[12] Saturated fat is not the major issue, Malhotra, A. BMJ 2013;347:f6340

[13] New insights into the health effects of dietary saturated and omega-6 and omega-3 polyunsaturated fatty acids. De Lorgeril, M. and Salen, P. BMC Medicine 2012, 10:50 doi:10.1186/1741-7015-10-50

[14] Vitamins D and K as pleiotropic nutrients: clinical importance to the skeletal and cardiovascular systems and preliminary evidence for synergy. Kidd, P.M. Altern Med Rev. 2010 Sep;15(3):199-222.

[15] Dietary Conjugated Linoleic Acid In Health: Physiological Effects and Mechanisms of Action, Belury, M.A. Annu. Rev. Nutr. 2002. 22:505–31 doi: 10.1146/annurev.nutr.22.021302.121842

[16] Significance of the N-6/N-3 Ratio for Insulin Action in Diabetes. Raheja B.S. Ann N Y Acad Sci. 1993 Jun 14;683:258-71.

[17] Choline Metabolism Provides Novel Insights into Non-alcoholic Fatty Liver Disease and its Progression. Corbin, K.D. and Zeisel, S.H. Curr Opin Gastroenterol. Mar 2012; 28(2): 159–165. doi: 10.1097/MOG.0b013e32834e7b4b

[18] Dietary fat and alcoholic liver disease, Mezey, E. Hepatology Volume 28, Issue 4, pages 901–905, October 1998

[19] See for example this blog post by itsthewooo October 15th 2013

[20] Nutrient Intake of Subjects on Low Carbohydrate Diet Used in Treatment of Obesity. Stock, A.L. and Yudkin, J.

The real food guidelines


It’s a food fight.

The time has finally come where a deep and important line needs to be drawn in the sand.  No more throwing bad science and bad advice around.  Stop!

The “food pyramid” guidelines are still alive (and well?) in New Zealand (see here). They are outdated, old school and quite simply wrong. Recently they were up for review…

Unfortunately, they came back more or less the same – saturated fat and fats in general are bad for us ….blah blah blah.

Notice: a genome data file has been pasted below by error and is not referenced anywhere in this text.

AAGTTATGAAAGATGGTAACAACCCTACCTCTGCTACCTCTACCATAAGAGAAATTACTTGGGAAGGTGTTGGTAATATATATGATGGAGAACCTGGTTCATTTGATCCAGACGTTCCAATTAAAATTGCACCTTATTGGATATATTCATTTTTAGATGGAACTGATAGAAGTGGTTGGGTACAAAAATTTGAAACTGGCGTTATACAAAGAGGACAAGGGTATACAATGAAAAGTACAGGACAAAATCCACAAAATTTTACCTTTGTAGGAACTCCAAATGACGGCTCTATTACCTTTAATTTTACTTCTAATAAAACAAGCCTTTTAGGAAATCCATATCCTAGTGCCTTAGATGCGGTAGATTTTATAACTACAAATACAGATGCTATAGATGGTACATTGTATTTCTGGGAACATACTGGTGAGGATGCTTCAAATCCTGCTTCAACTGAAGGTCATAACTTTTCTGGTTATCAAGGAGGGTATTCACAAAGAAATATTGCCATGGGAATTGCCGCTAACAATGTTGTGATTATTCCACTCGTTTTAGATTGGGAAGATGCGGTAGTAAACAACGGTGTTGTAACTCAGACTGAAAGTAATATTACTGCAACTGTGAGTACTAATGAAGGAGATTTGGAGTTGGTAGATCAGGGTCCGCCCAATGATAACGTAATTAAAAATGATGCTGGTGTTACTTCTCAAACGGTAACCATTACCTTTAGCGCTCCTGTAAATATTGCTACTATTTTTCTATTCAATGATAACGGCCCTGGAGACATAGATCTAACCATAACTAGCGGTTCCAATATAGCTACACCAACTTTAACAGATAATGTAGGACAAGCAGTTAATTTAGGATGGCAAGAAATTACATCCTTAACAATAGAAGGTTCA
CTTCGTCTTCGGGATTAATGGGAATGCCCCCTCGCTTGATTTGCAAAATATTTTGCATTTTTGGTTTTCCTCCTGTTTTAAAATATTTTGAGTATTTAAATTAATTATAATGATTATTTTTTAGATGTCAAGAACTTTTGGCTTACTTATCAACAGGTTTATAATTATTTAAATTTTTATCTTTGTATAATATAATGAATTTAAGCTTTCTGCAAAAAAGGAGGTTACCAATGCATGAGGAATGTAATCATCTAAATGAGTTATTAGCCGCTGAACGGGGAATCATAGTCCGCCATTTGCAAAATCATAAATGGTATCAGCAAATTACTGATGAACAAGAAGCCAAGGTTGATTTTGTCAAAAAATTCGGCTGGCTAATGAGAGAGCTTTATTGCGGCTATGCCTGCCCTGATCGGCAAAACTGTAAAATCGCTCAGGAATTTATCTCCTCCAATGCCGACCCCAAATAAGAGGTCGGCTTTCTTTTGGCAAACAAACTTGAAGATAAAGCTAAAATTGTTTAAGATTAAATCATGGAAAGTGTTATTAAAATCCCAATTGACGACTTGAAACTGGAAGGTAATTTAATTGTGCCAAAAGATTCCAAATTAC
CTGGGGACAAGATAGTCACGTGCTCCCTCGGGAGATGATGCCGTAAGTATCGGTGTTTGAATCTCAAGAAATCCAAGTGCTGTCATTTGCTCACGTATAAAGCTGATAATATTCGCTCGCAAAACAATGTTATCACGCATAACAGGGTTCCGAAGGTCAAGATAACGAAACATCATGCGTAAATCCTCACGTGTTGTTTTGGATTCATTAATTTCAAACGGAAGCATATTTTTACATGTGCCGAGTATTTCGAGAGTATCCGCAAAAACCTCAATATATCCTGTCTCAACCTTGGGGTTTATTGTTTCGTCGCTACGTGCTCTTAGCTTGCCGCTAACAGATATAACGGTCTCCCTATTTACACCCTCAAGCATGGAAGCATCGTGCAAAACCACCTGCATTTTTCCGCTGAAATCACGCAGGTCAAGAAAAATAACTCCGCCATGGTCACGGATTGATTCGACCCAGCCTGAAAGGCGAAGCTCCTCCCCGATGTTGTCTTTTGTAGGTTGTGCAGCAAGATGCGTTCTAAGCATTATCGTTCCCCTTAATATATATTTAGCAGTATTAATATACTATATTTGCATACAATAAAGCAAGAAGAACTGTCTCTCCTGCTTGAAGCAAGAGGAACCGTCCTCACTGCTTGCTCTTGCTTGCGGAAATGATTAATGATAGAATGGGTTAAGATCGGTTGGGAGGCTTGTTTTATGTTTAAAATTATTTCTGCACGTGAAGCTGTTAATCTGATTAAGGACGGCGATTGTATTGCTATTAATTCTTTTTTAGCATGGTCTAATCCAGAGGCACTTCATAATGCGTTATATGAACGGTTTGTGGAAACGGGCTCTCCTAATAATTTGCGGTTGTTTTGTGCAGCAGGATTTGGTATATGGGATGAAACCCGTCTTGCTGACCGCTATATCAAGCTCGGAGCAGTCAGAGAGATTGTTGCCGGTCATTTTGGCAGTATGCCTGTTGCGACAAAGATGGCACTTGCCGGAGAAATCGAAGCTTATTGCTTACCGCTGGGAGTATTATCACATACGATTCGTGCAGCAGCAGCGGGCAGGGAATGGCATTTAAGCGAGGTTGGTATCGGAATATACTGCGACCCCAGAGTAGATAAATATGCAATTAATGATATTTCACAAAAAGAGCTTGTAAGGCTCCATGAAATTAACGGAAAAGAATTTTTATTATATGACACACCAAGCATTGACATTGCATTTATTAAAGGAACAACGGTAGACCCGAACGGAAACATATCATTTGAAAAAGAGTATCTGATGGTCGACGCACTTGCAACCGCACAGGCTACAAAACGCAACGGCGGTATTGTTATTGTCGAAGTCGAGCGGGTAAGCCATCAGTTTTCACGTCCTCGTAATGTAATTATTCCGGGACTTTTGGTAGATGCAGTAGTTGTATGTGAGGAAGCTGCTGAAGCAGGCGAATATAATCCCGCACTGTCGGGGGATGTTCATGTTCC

So our team felt we had to put all the science out there publicly for everyone to have a look at. So here it is for your scrutiny.

MOH dietary guidelines feedback REVISED Appendix 9.5.14


This is our response to the draft nutrition guidelines.

The timing could not be better actually as tonight I go head to head with the very people who advised on these guidelines.  The 3rd Degree piece will be available here (its rightly called “Food fight” after 8.30 tonight NZ time.

Please take the time to read at least the lay summary, and even the full scientific document. I think you will be shocked just how little there is to back up the current and future nutrition guidelines.

It’s time for a full and robust scientific analysis of what we are told to eat to be presented to government health officials (who have it now), and the lay, scientific, and health communities.

We have also proposed a new set of guidelines called the Real food guidelines – real food, for real people, based on real evidence.  It’s time to get real people!  Here they are for the first time :

The real food guidelines
Real food for real people, based on real evidence

  1. Enjoy nutritious foods everyday including plenty of fresh vegetables and fruit.
  2. Buy and prepare food from whole unprocessed sources of dairy, nuts, seeds, eggs, meat, fish and poultry.
  3. Keep sugar, added sugars, and processed foods to a minimum in all foods and drinks.
  4. If you drink alcohol, keep your intake low. Don’t drink if you are pregnant or planning to become pregnant.
  5. Prepare, cook, and eat minimally processed traditional foods with family, friends, and your community.
  6. Discretionary calories (energy foods) should:
    a) Favour minimally refined grains and legumes, properly prepared, over refined or processed versions, and boiled or baked potatoes, kumara or taro over deep fried or processed potato fries and chips.